Corn refiners delight in evidence that they're being perceived as only as bad as the other sugars

For a few years, a small set of food-product entries have been boasting that they have “real” sugar, instead of the demon high fructose corn syrup. But that trend appears to be slowing, says this story from

The story originates — no surprise — from the Corn Refiners Association, happy to trumpet what it thinks is good news, that people are getting past the notion that their form of sugar is particularly evil. I suppose I’d be glad about that too, if I were a corn partisan.

The numbers in the story, which it says come from Mintel’s global new-products database, say that 2.35 percent of the 20,000-plus products introduced last year were touted for absences of HFCS. That compares to 2.30 percent, 2.09 percent, and 1.56 percent in the three years previous. So it's still going up, but appears to be cresting.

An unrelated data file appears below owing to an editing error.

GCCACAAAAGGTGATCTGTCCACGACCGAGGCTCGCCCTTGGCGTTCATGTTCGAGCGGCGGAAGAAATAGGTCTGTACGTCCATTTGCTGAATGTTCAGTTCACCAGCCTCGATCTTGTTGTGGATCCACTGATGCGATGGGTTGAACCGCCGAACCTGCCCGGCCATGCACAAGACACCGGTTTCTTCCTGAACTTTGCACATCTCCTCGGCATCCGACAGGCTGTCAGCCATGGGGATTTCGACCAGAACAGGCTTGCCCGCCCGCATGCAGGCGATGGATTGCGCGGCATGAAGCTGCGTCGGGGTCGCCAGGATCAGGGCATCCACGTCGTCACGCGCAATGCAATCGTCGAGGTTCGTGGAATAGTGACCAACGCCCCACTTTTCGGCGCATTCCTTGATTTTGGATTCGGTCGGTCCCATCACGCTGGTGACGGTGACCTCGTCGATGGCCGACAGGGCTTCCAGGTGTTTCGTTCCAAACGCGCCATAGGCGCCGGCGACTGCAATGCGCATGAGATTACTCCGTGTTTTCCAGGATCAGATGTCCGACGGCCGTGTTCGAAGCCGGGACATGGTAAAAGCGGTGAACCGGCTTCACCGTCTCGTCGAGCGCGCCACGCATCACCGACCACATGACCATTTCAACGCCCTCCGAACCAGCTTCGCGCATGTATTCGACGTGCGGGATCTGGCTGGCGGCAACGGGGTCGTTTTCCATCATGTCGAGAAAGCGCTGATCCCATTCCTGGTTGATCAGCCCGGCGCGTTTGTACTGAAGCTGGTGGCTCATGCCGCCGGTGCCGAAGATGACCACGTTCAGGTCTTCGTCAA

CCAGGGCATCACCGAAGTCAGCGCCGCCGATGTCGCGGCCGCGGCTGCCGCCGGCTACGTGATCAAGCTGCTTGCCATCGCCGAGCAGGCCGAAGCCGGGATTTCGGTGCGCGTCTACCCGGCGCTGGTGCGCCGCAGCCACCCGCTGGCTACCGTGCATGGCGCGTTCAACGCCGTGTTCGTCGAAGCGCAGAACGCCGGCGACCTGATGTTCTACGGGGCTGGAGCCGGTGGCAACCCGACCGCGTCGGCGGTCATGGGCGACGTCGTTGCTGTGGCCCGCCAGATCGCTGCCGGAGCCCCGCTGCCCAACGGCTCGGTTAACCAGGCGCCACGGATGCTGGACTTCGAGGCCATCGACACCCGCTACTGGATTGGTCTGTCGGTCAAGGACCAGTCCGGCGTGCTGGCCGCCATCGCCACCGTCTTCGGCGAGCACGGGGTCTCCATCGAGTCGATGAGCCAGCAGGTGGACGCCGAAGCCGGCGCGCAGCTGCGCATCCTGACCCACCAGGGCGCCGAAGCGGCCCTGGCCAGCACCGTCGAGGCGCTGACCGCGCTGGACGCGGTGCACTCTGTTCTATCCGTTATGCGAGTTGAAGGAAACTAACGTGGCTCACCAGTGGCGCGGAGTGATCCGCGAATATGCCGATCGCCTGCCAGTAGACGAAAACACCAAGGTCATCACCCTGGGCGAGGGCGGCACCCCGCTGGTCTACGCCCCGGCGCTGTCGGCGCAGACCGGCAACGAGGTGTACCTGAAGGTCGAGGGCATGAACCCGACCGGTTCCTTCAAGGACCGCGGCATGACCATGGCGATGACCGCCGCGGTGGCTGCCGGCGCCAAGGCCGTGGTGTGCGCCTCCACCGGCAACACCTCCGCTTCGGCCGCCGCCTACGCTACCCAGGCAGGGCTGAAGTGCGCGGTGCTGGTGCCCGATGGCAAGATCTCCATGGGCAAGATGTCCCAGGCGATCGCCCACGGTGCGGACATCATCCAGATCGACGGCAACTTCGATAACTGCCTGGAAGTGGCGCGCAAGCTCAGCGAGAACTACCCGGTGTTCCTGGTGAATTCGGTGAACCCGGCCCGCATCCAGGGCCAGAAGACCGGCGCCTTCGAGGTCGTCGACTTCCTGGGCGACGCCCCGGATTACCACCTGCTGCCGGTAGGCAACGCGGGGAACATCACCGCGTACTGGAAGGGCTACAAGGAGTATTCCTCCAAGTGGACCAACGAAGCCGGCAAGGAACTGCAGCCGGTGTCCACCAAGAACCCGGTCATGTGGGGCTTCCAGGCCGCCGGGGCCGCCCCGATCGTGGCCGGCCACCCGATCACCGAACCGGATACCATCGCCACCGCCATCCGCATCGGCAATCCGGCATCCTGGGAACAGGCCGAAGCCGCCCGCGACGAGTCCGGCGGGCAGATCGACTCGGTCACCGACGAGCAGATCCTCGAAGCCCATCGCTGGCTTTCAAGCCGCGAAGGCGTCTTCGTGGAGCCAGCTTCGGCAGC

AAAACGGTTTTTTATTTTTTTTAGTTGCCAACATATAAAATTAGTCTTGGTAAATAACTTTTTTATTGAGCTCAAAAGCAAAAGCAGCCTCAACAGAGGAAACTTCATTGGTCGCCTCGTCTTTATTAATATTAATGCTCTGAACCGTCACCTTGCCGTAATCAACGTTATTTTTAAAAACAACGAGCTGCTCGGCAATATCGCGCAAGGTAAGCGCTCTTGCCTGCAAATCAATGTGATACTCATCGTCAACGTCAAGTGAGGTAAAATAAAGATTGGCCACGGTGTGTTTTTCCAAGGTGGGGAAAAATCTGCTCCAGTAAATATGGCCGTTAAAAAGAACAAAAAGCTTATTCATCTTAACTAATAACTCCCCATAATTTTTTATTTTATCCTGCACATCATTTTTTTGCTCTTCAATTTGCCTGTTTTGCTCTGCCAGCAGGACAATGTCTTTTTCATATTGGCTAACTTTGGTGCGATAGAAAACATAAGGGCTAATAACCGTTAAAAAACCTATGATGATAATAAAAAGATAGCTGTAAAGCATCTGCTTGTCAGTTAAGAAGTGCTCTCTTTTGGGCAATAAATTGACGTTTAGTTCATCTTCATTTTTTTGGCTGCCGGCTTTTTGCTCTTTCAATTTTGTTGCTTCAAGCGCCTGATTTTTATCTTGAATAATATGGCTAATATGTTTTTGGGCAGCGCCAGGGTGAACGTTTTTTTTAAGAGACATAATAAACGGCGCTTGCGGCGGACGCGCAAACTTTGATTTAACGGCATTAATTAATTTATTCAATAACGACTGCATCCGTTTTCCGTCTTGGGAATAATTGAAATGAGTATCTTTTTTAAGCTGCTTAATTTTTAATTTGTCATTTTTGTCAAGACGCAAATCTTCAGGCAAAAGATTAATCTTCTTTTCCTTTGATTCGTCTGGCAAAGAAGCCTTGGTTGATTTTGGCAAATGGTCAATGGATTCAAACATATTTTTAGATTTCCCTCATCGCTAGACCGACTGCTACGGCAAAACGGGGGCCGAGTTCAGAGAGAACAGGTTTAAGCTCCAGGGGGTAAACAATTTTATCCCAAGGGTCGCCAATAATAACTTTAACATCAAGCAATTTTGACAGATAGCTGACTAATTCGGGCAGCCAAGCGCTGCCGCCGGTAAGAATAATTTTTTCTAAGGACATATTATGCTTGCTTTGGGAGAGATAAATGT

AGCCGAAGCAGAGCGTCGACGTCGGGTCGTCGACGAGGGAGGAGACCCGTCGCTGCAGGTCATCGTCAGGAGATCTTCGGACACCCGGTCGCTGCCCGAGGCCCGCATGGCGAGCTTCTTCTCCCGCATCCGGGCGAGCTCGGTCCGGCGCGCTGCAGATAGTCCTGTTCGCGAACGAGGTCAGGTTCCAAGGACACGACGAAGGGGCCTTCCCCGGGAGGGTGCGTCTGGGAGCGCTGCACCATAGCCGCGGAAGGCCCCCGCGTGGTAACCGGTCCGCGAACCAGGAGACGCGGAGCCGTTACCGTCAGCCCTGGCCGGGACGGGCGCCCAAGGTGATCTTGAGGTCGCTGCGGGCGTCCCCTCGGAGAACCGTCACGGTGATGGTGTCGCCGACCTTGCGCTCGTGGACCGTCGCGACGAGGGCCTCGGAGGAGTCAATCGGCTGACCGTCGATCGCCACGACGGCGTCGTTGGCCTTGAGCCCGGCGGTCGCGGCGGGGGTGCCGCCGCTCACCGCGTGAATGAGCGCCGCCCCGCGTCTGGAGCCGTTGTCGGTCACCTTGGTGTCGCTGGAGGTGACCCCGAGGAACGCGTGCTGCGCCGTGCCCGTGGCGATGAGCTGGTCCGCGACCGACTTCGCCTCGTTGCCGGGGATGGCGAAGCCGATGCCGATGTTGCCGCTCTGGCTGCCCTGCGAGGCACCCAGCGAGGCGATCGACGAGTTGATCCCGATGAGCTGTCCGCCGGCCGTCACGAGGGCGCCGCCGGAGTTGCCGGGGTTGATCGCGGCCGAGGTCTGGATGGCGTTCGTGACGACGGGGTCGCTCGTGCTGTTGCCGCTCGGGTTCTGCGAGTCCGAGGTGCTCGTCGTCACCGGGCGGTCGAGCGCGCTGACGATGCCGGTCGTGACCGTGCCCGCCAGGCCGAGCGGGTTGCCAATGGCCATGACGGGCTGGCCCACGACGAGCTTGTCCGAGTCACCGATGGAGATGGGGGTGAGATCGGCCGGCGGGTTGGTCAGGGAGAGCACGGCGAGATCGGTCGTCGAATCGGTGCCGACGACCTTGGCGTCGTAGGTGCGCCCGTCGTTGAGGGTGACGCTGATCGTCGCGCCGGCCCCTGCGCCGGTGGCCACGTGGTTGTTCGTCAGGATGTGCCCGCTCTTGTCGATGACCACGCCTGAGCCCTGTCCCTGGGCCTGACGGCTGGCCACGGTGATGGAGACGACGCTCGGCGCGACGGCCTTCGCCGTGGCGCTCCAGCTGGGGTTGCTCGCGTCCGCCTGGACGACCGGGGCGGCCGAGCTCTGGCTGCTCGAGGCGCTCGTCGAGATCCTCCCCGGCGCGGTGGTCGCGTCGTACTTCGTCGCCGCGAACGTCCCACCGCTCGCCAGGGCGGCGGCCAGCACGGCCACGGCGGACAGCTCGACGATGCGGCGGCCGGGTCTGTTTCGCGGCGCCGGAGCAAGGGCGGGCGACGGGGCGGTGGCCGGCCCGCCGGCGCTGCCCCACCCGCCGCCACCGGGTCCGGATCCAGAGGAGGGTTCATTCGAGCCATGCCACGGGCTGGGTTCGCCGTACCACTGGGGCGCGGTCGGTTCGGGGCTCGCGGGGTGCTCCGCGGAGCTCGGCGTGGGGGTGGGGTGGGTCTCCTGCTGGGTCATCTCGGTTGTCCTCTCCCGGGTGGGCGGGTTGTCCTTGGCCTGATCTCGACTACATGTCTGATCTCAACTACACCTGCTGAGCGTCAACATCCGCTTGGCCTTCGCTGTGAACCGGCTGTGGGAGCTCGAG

I've been on the corn producers' side in its bid to rename HFCS to "corn sugar," because whether one intensifies sweetness from cane, beets, corn, or fruit, it's all refined sugar to me. As you probably know, table sugar is equal parts fructose and glucose, and HFCS is 55 perent fructose, so "high" is accurate while not really being true.

But few processed-food substances are under a darker cloud than refined sugars, so triumphing on the consumer-perception battlefield to be declared “only as bad as the other guys” seems a Pyrrhic victory.


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